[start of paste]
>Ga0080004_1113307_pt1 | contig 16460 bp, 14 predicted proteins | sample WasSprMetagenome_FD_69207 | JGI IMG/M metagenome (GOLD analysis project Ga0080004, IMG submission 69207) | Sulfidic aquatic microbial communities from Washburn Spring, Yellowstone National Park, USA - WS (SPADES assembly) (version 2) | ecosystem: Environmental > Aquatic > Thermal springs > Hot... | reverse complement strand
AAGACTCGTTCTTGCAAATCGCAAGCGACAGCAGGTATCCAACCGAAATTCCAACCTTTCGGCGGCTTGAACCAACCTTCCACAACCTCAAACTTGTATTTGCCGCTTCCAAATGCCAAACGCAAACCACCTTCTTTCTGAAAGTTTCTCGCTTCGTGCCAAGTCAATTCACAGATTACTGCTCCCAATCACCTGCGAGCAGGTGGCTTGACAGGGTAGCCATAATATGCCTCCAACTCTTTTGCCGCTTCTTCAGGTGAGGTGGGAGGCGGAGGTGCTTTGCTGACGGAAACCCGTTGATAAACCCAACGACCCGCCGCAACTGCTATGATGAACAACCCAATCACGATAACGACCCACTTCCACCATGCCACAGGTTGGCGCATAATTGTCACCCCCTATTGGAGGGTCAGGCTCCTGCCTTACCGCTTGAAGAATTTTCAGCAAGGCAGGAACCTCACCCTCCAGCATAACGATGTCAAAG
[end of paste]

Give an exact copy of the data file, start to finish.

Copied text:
>Ga0080004_1113307_pt1 | contig 16460 bp, 14 predicted proteins | sample WasSprMetagenome_FD_69207 | JGI IMG/M metagenome (GOLD analysis project Ga0080004, IMG submission 69207) | Sulfidic aquatic microbial communities from Washburn Spring, Yellowstone National Park, USA - WS (SPADES assembly) (version 2) | ecosystem: Environmental > Aquatic > Thermal springs > Hot... | reverse complement strand
AAGACTCGTTCTTGCAAATCGCAAGCGACAGCAGGTATCCAACCGAAATTCCAACCTTTCGGCGGCTTGAACCAACCTTCCACAACCTCAAACTTGTATTTGCCGCTTCCAAATGCCAAACGCAAACCACCTTCTTTCTGAAAGTTTCTCGCTTCGTGCCAAGTCAATTCACAGATTACTGCTCCCAATCACCTGCGAGCAGGTGGCTTGACAGGGTAGCCATAATATGCCTCCAACTCTTTTGCCGCTTCTTCAGGTGAGGTGGGAGGCGGAGGTGCTTTGCTGACGGAAACCCGTTGATAAACCCAACGACCCGCCGCAACTGCTATGATGAACAACCCAATCACGATAACGACCCACTTCCACCATGCCACAGGTTGGCGCATAATTGTCACCCCCTATTGGAGGGTCAGGCTCCTGCCTTACCGCTTGAAGAATTTTCAGCAAGGCAGGAACCTCACCCTCCAGCATAACGATGTCAAAG